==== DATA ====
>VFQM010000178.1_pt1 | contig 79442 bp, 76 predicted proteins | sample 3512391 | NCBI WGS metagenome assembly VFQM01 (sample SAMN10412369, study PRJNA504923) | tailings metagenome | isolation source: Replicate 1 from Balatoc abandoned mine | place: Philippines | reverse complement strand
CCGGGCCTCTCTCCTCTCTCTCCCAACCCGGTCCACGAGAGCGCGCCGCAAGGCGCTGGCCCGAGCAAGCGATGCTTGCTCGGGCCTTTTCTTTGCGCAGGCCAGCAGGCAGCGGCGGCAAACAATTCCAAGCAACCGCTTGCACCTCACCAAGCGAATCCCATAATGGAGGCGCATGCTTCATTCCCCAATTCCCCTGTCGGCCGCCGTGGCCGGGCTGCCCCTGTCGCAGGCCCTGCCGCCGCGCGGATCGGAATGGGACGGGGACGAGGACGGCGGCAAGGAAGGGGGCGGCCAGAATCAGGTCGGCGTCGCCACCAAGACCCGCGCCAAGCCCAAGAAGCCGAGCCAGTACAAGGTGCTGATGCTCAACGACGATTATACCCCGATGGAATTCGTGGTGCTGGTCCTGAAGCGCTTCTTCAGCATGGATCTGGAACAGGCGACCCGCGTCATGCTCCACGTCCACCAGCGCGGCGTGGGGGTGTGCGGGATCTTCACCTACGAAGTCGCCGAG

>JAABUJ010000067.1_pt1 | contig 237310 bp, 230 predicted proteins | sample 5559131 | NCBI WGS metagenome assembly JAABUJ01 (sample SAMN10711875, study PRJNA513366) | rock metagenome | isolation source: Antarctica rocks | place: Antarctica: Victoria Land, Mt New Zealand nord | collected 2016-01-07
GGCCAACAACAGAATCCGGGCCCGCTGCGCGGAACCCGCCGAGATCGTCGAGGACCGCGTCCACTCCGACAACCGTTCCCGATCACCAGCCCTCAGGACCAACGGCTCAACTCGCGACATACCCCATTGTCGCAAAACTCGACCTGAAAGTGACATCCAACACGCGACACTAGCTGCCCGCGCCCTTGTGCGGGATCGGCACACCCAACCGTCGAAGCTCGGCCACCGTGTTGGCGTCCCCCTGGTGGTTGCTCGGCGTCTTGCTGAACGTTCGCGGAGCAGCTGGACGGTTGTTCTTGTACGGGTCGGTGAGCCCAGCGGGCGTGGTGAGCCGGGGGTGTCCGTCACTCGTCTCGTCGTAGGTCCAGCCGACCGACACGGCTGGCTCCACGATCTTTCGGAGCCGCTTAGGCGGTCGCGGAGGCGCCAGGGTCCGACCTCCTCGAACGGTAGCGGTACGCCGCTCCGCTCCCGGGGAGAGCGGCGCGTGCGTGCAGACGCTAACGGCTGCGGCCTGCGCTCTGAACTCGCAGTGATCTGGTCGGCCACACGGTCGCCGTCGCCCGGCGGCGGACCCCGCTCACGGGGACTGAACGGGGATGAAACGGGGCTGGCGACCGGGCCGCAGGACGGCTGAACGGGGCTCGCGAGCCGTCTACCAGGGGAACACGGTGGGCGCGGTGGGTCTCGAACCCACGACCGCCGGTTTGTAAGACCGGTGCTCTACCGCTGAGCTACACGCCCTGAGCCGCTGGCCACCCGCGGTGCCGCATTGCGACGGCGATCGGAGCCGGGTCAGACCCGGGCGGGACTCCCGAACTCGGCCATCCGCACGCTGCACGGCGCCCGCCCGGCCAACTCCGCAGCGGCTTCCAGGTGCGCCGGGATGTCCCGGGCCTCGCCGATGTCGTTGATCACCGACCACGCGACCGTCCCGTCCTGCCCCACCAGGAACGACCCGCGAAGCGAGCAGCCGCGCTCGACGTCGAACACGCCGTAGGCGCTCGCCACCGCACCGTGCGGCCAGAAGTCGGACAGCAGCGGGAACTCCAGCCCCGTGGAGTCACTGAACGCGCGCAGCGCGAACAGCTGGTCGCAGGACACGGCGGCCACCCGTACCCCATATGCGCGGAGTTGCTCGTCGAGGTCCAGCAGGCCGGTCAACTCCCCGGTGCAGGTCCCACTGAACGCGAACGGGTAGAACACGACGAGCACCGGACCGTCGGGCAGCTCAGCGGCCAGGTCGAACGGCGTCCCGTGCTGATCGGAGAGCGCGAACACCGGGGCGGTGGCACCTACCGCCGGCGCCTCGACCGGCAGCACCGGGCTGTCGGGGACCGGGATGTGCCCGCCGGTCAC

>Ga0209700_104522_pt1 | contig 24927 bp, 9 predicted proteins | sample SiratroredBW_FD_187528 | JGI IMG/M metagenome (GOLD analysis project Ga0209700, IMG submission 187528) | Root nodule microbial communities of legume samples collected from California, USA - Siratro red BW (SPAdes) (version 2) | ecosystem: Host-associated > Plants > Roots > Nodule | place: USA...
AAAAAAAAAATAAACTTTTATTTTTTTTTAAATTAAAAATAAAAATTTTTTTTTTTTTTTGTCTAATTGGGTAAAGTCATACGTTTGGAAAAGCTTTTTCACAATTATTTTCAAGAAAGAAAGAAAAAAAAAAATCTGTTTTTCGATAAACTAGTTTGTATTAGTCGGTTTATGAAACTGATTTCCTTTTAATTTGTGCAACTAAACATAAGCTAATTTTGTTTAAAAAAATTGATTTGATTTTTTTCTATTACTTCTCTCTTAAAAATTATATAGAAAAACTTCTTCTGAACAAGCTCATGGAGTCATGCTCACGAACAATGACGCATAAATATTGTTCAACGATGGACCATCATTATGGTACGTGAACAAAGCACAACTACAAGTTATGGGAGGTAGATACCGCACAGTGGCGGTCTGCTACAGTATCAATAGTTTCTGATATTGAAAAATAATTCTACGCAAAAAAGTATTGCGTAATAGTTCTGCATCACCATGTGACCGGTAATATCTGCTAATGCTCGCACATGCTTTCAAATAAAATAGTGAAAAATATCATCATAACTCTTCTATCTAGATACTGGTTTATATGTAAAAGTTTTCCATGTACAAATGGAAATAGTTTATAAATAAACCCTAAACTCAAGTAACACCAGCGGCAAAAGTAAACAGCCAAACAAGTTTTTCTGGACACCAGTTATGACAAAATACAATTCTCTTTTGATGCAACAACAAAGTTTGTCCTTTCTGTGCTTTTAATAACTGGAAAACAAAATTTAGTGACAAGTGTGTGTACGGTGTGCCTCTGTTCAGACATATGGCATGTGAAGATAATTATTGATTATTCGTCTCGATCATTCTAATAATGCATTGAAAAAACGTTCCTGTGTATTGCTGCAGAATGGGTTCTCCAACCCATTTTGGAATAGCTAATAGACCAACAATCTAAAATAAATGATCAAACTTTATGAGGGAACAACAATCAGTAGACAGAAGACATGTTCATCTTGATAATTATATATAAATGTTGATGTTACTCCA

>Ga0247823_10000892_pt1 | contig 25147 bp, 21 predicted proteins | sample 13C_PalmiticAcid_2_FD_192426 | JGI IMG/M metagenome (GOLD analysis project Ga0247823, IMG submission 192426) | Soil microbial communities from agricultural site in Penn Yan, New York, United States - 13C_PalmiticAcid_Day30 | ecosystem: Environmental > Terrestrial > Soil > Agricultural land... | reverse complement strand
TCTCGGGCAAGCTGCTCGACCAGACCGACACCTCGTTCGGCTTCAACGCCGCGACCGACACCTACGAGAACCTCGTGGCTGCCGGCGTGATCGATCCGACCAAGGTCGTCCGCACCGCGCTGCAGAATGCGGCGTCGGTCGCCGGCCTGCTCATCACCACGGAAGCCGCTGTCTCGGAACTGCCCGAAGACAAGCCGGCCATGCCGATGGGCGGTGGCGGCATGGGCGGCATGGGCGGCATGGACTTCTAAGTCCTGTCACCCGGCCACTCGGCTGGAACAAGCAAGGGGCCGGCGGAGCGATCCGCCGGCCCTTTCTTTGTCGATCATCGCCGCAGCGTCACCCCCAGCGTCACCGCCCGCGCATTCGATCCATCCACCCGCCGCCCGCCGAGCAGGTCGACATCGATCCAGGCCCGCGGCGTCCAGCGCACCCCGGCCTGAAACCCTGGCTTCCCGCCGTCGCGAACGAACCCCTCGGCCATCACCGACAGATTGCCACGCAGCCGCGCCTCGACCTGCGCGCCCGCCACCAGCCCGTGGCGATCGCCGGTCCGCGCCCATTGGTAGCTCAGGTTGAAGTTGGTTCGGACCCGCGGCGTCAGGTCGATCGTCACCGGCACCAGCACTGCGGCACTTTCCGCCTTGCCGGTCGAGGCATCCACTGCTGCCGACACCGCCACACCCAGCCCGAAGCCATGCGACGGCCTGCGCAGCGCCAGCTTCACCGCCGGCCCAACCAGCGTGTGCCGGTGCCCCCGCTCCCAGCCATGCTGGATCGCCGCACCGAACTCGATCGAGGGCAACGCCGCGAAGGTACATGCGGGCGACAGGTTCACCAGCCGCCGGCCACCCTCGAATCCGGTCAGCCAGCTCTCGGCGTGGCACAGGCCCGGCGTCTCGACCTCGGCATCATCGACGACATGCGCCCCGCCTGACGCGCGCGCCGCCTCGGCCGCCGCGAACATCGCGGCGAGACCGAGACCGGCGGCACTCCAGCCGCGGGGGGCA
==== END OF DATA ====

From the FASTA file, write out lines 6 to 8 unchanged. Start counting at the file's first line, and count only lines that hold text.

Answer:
AAAAAAAAAATAAACTTTTATTTTTTTTTAAATTAAAAATAAAAATTTTTTTTTTTTTTTGTCTAATTGGGTAAAGTCATACGTTTGGAAAAGCTTTTTCACAATTATTTTCAAGAAAGAAAGAAAAAAAAAAATCTGTTTTTCGATAAACTAGTTTGTATTAGTCGGTTTATGAAACTGATTTCCTTTTAATTTGTGCAACTAAACATAAGCTAATTTTGTTTAAAAAAATTGATTTGATTTTTTTCTATTACTTCTCTCTTAAAAATTATATAGAAAAACTTCTTCTGAACAAGCTCATGGAGTCATGCTCACGAACAATGACGCATAAATATTGTTCAACGATGGACCATCATTATGGTACGTGAACAAAGCACAACTACAAGTTATGGGAGGTAGATACCGCACAGTGGCGGTCTGCTACAGTATCAATAGTTTCTGATATTGAAAAATAATTCTACGCAAAAAAGTATTGCGTAATAGTTCTGCATCACCATGTGACCGGTAATATCTGCTAATGCTCGCACATGCTTTCAAATAAAATAGTGAAAAATATCATCATAACTCTTCTATCTAGATACTGGTTTATATGTAAAAGTTTTCCATGTACAAATGGAAATAGTTTATAAATAAACCCTAAACTCAAGTAACACCAGCGGCAAAAGTAAACAGCCAAACAAGTTTTTCTGGACACCAGTTATGACAAAATACAATTCTCTTTTGATGCAACAACAAAGTTTGTCCTTTCTGTGCTTTTAATAACTGGAAAACAAAATTTAGTGACAAGTGTGTGTACGGTGTGCCTCTGTTCAGACATATGGCATGTGAAGATAATTATTGATTATTCGTCTCGATCATTCTAATAATGCATTGAAAAAACGTTCCTGTGTATTGCTGCAGAATGGGTTCTCCAACCCATTTTGGAATAGCTAATAGACCAACAATCTAAAATAAATGATCAAACTTTATGAGGGAACAACAATCAGTAGACAGAAGACATGTTCATCTTGATAATTATATATAAATGTTGATGTTACTCCA

>Ga0247823_10000892_pt1 | contig 25147 bp, 21 predicted proteins | sample 13C_PalmiticAcid_2_FD_192426 | JGI IMG/M metagenome (GOLD analysis project Ga0247823, IMG submission 192426) | Soil microbial communities from agricultural site in Penn Yan, New York, United States - 13C_PalmiticAcid_Day30 | ecosystem: Environmental > Terrestrial > Soil > Agricultural land... | reverse complement strand
TCTCGGGCAAGCTGCTCGACCAGACCGACACCTCGTTCGGCTTCAACGCCGCGACCGACACCTACGAGAACCTCGTGGCTGCCGGCGTGATCGATCCGACCAAGGTCGTCCGCACCGCGCTGCAGAATGCGGCGTCGGTCGCCGGCCTGCTCATCACCACGGAAGCCGCTGTCTCGGAACTGCCCGAAGACAAGCCGGCCATGCCGATGGGCGGTGGCGGCATGGGCGGCATGGGCGGCATGGACTTCTAAGTCCTGTCACCCGGCCACTCGGCTGGAACAAGCAAGGGGCCGGCGGAGCGATCCGCCGGCCCTTTCTTTGTCGATCATCGCCGCAGCGTCACCCCCAGCGTCACCGCCCGCGCATTCGATCCATCCACCCGCCGCCCGCCGAGCAGGTCGACATCGATCCAGGCCCGCGGCGTCCAGCGCACCCCGGCCTGAAACCCTGGCTTCCCGCCGTCGCGAACGAACCCCTCGGCCATCACCGACAGATTGCCACGCAGCCGCGCCTCGACCTGCGCGCCCGCCACCAGCCCGTGGCGATCGCCGGTCCGCGCCCATTGGTAGCTCAGGTTGAAGTTGGTTCGGACCCGCGGCGTCAGGTCGATCGTCACCGGCACCAGCACTGCGGCACTTTCCGCCTTGCCGGTCGAGGCATCCACTGCTGCCGACACCGCCACACCCAGCCCGAAGCCATGCGACGGCCTGCGCAGCGCCAGCTTCACCGCCGGCCCAACCAGCGTGTGCCGGTGCCCCCGCTCCCAGCCATGCTGGATCGCCGCACCGAACTCGATCGAGGGCAACGCCGCGAAGGTACATGCGGGCGACAGGTTCACCAGCCGCCGGCCACCCTCGAATCCGGTCAGCCAGCTCTCGGCGTGGCACAGGCCCGGCGTCTCGACCTCGGCATCATCGACGACATGCGCCCCGCCTGACGCGCGCGCCGCCTCGGCCGCCGCGAACATCGCGGCGAGACCGAGACCGGCGGCACTCCAGCCGCGGGGGGCA